Competing interests
    The authors declare that no competing interests exist.
  7. Nestor F Diaz

    Fisiología y Desarrollo Celular, Instituto Nacional de Perinatología Isidro Espinosa de los Reyes, Mexico City, Mexico
    For correspondence
    nfdiaz00@yahoo.com.mx
    Competing interests
    The authors declare that no competing interests exist.
  8. Wendy Portillo

    Behavioral and Cognitive Neurobiology, Instituto de Neurobiología, Universidad Nacional Autónoma de México, Querétaro, Mexico
    For correspondence
    portillo@unam.mx
    Competing interests
    The authors declare that no competing interests exist.
  9. Sarael Alcauter

    Behavioral and Cognitive Neurobiology, Instituto de Neurobiología, Universidad Nacional Autónoma de México, Querétaro, Mexico
    For correspondence
    alcauter@inb.unam.mx
    Competing interests
    The authors declare that no competing interests exist.
    ORCID icon "This ORCID iD identifies the author of this article:" 0000-0001-8182-6370

Funding

Consejo Nacional de Ciencia y Tecnología (252756)

  • Wendy Portillo

Consejo Nacional de Ciencia y Tecnología (253631)

  • Raúl G Paredes

Universidad Nacional Autónoma de México (IN202818)

  • Wendy Portillo

Universidad Nacional Autónoma de México (IN212219-3)

  • Sarael Alcauter

Universidad Nacional Autónoma de México (IN203518-3)

  • Raúl G Paredes

Instituto Nacional de Perinatología (2018-1-163)

  • Nestor F Diaz

National Institutes of Health (P50MH100023)

  • Larry J Young

Consejo Nacional de Ciencia y Tecnología (626152)

  • María Fernanda López-Gutiérrez

National Institutes of Health (P51OD011132)

  • Larry J Young

The funders had no role in study design, data collection and interpretation, or the decision to submit the work for publication.

Ethics

Animal experimentation: All surgical, experimental and maintenance procedures were carried out in accordance with the "Reglamento de la Ley General de Salud en Materia de Investigación para la Salud" (Health General Law on Health Research Regulation) of the Mexican Health Ministry which follows the National Institutes of Health's "Guide for the Care and Use of Laboratory Animals" (NIH Publications No. 8023, revised 1978). The animal research protocols were approved by the bioethics committee of the Instituto de Neurobiología, UNAM (Protocol 072). All fMRI scanning sessions were performed under a mixture of isoflurane and dexmedetomidine anesthesia, and all surgery was performed under sevoflurane or a mixture of ketamine/xylazine/saline anesthesia, with every effort to minimize suffering.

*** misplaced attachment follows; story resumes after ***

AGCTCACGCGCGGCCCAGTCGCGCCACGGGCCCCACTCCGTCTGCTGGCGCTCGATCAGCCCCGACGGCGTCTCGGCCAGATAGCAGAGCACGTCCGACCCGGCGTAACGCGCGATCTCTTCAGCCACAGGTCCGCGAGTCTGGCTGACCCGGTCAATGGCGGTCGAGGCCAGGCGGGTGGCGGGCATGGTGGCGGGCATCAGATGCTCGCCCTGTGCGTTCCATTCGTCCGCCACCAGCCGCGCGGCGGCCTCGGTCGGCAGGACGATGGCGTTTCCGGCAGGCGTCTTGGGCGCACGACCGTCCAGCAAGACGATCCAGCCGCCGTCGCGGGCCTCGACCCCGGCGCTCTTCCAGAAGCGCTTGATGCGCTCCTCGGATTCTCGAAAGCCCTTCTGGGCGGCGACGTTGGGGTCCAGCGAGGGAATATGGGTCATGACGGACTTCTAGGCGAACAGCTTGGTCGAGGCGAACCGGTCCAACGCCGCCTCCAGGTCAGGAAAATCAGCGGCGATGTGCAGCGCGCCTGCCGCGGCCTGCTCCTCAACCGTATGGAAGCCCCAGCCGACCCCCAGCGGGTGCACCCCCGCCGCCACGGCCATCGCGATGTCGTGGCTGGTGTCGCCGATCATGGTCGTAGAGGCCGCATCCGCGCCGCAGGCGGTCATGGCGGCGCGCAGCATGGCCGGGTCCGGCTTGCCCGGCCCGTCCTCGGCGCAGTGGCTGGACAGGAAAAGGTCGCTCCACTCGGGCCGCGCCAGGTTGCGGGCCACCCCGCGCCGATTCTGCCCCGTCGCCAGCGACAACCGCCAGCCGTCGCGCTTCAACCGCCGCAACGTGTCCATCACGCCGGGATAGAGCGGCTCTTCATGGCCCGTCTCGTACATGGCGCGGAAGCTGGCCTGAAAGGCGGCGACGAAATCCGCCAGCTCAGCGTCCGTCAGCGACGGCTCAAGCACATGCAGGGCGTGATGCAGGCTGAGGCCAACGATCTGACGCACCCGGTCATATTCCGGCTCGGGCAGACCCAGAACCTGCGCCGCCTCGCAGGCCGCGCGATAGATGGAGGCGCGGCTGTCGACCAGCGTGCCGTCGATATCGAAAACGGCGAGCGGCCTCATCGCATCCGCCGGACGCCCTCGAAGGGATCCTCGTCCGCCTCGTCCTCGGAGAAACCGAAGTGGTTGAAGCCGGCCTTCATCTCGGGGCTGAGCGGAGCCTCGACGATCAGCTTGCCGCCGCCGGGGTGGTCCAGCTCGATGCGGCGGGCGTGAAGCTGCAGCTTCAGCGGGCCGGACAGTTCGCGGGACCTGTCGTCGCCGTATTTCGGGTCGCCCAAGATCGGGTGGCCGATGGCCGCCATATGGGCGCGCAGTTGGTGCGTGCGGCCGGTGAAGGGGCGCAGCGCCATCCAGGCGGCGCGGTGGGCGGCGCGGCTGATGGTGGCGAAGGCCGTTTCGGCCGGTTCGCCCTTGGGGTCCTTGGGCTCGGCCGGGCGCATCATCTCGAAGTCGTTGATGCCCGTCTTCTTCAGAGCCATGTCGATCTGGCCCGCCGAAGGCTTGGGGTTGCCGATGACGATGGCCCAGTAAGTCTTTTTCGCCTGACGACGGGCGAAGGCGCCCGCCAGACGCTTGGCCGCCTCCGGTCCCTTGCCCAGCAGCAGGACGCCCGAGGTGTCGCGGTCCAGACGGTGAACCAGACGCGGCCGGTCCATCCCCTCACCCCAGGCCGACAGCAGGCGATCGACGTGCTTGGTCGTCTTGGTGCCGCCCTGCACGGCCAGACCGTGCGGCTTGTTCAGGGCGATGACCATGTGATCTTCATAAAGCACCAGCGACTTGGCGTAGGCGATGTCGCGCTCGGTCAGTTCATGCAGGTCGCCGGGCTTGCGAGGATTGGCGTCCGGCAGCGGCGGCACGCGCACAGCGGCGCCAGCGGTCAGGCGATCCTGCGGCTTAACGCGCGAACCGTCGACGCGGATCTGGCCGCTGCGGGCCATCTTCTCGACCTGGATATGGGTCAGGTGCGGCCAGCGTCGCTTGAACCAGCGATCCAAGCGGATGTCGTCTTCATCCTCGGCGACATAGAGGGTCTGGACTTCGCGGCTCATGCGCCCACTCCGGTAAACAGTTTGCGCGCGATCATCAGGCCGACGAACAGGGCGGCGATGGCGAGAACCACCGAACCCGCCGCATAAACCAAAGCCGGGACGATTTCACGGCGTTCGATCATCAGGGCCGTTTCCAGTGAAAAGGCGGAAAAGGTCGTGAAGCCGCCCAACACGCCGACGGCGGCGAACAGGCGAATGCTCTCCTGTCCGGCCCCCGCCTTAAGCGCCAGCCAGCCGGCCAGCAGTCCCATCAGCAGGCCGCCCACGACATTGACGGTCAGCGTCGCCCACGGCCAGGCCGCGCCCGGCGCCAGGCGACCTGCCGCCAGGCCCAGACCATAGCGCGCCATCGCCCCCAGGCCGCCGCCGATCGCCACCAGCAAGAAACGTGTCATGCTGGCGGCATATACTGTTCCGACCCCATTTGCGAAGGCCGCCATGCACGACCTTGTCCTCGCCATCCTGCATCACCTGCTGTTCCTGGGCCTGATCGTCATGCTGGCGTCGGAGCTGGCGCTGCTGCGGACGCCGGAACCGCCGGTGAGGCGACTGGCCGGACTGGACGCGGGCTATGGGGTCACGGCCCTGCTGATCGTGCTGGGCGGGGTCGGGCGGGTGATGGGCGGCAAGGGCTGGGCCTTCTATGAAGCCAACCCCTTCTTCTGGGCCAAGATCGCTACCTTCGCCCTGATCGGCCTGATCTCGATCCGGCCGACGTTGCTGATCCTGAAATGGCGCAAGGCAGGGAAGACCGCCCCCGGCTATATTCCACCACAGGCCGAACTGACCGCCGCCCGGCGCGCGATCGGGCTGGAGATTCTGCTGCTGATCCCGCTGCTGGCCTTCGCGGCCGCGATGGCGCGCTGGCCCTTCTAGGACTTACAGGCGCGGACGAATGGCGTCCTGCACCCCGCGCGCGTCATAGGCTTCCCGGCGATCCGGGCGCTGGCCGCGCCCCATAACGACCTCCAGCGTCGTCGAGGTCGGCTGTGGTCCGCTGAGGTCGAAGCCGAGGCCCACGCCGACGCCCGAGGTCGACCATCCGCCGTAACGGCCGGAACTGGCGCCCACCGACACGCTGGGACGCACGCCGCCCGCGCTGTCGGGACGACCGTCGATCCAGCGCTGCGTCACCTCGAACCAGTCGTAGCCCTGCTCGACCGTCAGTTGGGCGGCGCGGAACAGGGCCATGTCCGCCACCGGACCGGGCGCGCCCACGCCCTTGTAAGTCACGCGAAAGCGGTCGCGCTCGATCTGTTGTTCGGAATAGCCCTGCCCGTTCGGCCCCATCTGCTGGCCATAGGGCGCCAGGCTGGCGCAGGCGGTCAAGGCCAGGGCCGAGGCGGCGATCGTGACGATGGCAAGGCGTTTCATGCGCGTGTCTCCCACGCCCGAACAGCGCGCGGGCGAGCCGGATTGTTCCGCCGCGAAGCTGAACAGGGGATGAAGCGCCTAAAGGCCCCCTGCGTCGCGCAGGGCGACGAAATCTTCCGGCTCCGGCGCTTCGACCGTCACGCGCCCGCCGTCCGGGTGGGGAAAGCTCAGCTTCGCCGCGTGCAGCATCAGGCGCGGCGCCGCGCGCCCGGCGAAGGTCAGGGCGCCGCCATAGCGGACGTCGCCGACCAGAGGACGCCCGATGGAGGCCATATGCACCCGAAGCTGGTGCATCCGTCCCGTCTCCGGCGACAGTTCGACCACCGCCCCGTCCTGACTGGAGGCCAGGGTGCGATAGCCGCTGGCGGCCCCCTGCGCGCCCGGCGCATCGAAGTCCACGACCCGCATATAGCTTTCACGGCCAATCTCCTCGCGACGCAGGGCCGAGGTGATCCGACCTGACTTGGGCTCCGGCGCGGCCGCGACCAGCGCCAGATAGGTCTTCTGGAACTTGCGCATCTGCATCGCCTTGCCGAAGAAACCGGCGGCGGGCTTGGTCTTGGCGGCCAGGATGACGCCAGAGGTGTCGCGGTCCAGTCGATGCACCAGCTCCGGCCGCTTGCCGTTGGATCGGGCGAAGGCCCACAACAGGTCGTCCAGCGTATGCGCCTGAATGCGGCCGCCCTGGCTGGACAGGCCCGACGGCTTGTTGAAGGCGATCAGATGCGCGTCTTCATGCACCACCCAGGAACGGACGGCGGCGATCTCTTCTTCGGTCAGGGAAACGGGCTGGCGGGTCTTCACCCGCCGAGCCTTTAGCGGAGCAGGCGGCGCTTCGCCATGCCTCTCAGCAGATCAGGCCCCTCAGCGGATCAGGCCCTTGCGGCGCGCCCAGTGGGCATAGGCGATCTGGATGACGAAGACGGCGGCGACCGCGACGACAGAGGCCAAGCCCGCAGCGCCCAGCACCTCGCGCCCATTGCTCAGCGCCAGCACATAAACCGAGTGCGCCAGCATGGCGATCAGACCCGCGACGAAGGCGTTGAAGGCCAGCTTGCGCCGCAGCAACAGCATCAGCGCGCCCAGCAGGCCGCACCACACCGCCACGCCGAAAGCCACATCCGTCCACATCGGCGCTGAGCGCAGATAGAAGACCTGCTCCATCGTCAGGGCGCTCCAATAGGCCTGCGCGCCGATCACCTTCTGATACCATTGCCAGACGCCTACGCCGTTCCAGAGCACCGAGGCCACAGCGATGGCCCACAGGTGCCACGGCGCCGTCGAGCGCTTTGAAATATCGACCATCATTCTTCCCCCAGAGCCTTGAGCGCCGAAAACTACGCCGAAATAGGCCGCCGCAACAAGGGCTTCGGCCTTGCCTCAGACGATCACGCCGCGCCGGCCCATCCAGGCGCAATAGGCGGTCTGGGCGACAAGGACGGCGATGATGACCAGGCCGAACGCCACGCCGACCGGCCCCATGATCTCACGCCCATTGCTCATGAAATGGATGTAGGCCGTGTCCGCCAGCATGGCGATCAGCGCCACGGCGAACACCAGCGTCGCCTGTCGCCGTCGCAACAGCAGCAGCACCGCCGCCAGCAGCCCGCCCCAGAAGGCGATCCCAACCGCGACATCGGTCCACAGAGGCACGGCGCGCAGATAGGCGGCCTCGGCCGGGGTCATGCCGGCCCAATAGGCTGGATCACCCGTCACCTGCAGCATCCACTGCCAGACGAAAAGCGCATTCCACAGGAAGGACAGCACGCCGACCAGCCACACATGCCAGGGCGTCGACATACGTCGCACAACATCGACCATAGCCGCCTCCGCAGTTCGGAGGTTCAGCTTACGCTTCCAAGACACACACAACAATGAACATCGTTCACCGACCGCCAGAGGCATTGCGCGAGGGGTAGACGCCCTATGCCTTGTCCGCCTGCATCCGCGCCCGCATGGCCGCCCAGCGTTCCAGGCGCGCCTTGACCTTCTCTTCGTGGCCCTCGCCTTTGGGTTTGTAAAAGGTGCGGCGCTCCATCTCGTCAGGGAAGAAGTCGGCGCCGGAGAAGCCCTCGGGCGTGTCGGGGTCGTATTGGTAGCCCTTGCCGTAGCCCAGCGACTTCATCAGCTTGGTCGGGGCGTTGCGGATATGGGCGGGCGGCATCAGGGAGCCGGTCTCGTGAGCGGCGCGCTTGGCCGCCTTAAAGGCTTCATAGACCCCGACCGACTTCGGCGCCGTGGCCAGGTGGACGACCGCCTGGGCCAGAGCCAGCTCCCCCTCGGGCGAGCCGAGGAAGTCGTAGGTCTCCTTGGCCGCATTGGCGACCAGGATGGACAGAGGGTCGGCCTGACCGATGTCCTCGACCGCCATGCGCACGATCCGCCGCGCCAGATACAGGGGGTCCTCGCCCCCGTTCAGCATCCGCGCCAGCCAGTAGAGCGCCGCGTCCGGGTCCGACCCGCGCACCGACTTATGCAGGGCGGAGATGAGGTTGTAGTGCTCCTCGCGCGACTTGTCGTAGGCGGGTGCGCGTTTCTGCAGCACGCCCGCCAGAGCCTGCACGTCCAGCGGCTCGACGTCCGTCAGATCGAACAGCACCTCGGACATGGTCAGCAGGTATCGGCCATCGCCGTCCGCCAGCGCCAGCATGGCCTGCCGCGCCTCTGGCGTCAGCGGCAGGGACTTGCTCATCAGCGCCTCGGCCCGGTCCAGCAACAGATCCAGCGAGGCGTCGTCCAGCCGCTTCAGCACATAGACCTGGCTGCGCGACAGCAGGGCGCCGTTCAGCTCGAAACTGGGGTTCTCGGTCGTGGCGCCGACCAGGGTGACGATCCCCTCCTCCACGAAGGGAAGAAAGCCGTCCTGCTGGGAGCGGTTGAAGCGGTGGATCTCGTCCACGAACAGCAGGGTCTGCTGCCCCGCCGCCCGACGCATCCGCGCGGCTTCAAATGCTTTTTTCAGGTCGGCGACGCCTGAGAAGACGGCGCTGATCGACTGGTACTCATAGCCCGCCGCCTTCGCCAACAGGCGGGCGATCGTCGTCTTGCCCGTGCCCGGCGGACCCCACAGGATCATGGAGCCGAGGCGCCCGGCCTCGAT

Reviewing Editor

  1. Tali Kimchi, Weizmann Institute of Science, Israel

Publication history

  1. Received: January 11, 2020
  2. Accepted: January 11, 2021
  3. Accepted Manuscript published: January 14, 2021 (version 1)

Copyright

© 2021, López-Gutiérrez et al.

This article is distributed under the terms of the Creative Commons Attribution License permitting unrestricted use and redistribution provided that the original author and source are credited.